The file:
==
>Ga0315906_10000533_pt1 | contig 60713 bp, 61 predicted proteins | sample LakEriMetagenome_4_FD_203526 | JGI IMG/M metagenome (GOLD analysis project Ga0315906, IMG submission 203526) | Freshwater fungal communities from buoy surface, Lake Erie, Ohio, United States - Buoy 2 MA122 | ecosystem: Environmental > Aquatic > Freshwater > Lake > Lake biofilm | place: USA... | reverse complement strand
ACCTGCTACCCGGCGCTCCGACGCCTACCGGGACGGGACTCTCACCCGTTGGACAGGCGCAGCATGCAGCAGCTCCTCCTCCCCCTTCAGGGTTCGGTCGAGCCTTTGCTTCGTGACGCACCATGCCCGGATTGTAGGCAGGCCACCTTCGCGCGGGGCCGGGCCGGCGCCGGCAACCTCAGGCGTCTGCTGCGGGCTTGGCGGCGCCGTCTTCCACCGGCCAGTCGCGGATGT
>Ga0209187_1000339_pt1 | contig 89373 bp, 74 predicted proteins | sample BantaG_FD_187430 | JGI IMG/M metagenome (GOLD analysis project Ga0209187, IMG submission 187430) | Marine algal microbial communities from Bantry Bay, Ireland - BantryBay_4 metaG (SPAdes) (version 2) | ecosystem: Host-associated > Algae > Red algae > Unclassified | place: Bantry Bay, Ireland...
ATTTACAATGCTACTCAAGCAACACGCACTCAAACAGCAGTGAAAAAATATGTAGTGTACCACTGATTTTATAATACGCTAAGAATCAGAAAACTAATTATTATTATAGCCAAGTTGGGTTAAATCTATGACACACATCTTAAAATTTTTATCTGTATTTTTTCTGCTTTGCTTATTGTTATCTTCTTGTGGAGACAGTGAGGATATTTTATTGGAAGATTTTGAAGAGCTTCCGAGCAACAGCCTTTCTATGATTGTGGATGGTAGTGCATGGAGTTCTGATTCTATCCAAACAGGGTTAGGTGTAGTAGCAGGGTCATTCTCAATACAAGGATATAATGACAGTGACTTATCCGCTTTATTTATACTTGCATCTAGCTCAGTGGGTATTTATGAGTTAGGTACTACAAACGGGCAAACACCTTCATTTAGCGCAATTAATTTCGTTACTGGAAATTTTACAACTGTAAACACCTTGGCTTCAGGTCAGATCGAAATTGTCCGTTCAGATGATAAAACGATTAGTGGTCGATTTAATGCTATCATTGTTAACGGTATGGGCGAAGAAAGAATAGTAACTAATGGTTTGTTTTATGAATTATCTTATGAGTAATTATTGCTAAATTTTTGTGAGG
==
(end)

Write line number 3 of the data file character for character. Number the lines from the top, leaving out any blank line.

>Ga0209187_1000339_pt1 | contig 89373 bp, 74 predicted proteins | sample BantaG_FD_187430 | JGI IMG/M metagenome (GOLD analysis project Ga0209187, IMG submission 187430) | Marine algal microbial communities from Bantry Bay, Ireland - BantryBay_4 metaG (SPAdes) (version 2) | ecosystem: Host-associated > Algae > Red algae > Unclassified | place: Bantry Bay, Ireland...